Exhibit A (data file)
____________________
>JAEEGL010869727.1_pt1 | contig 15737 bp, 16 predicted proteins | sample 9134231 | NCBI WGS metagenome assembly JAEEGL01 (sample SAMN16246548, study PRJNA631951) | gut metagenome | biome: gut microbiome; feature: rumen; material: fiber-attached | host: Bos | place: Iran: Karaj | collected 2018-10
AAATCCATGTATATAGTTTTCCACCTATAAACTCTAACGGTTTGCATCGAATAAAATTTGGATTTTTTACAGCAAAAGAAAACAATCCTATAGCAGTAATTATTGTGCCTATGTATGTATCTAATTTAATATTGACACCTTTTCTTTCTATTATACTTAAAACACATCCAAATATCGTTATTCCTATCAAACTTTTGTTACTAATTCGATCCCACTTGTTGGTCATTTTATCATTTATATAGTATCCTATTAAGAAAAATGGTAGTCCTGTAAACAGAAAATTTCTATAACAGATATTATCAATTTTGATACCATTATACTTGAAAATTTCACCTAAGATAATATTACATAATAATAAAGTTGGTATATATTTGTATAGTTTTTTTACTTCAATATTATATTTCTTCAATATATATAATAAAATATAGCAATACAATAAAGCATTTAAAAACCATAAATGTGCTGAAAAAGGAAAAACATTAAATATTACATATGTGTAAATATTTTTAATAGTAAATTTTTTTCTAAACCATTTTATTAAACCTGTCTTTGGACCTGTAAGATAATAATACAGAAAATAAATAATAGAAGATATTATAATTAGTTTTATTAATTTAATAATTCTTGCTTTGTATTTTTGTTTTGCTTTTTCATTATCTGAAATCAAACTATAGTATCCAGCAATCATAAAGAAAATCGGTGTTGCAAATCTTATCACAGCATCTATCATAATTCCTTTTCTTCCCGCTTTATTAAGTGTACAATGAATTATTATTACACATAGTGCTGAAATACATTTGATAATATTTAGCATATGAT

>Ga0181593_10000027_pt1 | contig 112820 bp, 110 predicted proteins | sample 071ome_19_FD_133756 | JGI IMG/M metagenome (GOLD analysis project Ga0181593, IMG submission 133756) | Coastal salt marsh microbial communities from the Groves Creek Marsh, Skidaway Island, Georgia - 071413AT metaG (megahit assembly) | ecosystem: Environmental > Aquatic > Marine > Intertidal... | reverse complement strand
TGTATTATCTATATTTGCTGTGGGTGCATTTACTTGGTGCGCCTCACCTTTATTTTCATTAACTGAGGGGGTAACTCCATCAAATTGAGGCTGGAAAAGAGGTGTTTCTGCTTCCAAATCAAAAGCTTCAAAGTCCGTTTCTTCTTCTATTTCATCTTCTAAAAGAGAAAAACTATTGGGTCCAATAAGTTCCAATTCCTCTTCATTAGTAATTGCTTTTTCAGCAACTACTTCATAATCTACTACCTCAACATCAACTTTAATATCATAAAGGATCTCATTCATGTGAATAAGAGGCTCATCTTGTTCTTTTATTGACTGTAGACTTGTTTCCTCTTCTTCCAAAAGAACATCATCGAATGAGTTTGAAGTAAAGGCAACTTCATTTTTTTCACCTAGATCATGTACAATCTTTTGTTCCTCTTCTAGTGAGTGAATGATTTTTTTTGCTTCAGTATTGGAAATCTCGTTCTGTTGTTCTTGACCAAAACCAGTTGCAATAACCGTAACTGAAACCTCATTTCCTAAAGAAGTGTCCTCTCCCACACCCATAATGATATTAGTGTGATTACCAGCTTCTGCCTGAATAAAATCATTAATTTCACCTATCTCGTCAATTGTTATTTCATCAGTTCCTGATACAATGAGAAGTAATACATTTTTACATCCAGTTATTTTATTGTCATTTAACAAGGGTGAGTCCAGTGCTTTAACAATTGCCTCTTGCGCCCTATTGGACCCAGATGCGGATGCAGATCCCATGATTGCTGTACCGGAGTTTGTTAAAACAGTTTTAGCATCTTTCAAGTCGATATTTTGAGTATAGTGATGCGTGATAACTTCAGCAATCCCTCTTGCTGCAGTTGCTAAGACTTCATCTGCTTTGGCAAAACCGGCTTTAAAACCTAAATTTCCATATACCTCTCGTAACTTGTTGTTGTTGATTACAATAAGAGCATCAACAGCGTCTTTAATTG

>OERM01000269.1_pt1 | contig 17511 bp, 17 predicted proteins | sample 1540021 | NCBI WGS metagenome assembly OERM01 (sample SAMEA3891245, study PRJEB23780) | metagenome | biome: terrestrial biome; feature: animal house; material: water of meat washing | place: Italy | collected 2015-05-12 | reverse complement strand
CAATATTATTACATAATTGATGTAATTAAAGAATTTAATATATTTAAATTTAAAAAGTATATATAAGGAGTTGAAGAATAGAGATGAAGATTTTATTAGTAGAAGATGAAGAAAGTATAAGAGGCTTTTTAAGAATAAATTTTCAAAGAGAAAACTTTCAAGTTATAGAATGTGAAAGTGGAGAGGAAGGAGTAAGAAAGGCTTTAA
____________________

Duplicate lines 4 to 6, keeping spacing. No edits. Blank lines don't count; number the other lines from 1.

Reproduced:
TGTATTATCTATATTTGCTGTGGGTGCATTTACTTGGTGCGCCTCACCTTTATTTTCATTAACTGAGGGGGTAACTCCATCAAATTGAGGCTGGAAAAGAGGTGTTTCTGCTTCCAAATCAAAAGCTTCAAAGTCCGTTTCTTCTTCTATTTCATCTTCTAAAAGAGAAAAACTATTGGGTCCAATAAGTTCCAATTCCTCTTCATTAGTAATTGCTTTTTCAGCAACTACTTCATAATCTACTACCTCAACATCAACTTTAATATCATAAAGGATCTCATTCATGTGAATAAGAGGCTCATCTTGTTCTTTTATTGACTGTAGACTTGTTTCCTCTTCTTCCAAAAGAACATCATCGAATGAGTTTGAAGTAAAGGCAACTTCATTTTTTTCACCTAGATCATGTACAATCTTTTGTTCCTCTTCTAGTGAGTGAATGATTTTTTTTGCTTCAGTATTGGAAATCTCGTTCTGTTGTTCTTGACCAAAACCAGTTGCAATAACCGTAACTGAAACCTCATTTCCTAAAGAAGTGTCCTCTCCCACACCCATAATGATATTAGTGTGATTACCAGCTTCTGCCTGAATAAAATCATTAATTTCACCTATCTCGTCAATTGTTATTTCATCAGTTCCTGATACAATGAGAAGTAATACATTTTTACATCCAGTTATTTTATTGTCATTTAACAAGGGTGAGTCCAGTGCTTTAACAATTGCCTCTTGCGCCCTATTGGACCCAGATGCGGATGCAGATCCCATGATTGCTGTACCGGAGTTTGTTAAAACAGTTTTAGCATCTTTCAAGTCGATATTTTGAGTATAGTGATGCGTGATAACTTCAGCAATCCCTCTTGCTGCAGTTGCTAAGACTTCATCTGCTTTGGCAAAACCGGCTTTAAAACCTAAATTTCCATATACCTCTCGTAACTTGTTGTTGTTGATTACAATAAGAGCATCAACAGCGTCTTTAATTG

>OERM01000269.1_pt1 | contig 17511 bp, 17 predicted proteins | sample 1540021 | NCBI WGS metagenome assembly OERM01 (sample SAMEA3891245, study PRJEB23780) | metagenome | biome: terrestrial biome; feature: animal house; material: water of meat washing | place: Italy | collected 2015-05-12 | reverse complement strand
CAATATTATTACATAATTGATGTAATTAAAGAATTTAATATATTTAAATTTAAAAAGTATATATAAGGAGTTGAAGAATAGAGATGAAGATTTTATTAGTAGAAGATGAAGAAAGTATAAGAGGCTTTTTAAGAATAAATTTTCAAAGAGAAAACTTTCAAGTTATAGAATGTGAAAGTGGAGAGGAAGGAGTAAGAAAGGCTTTAA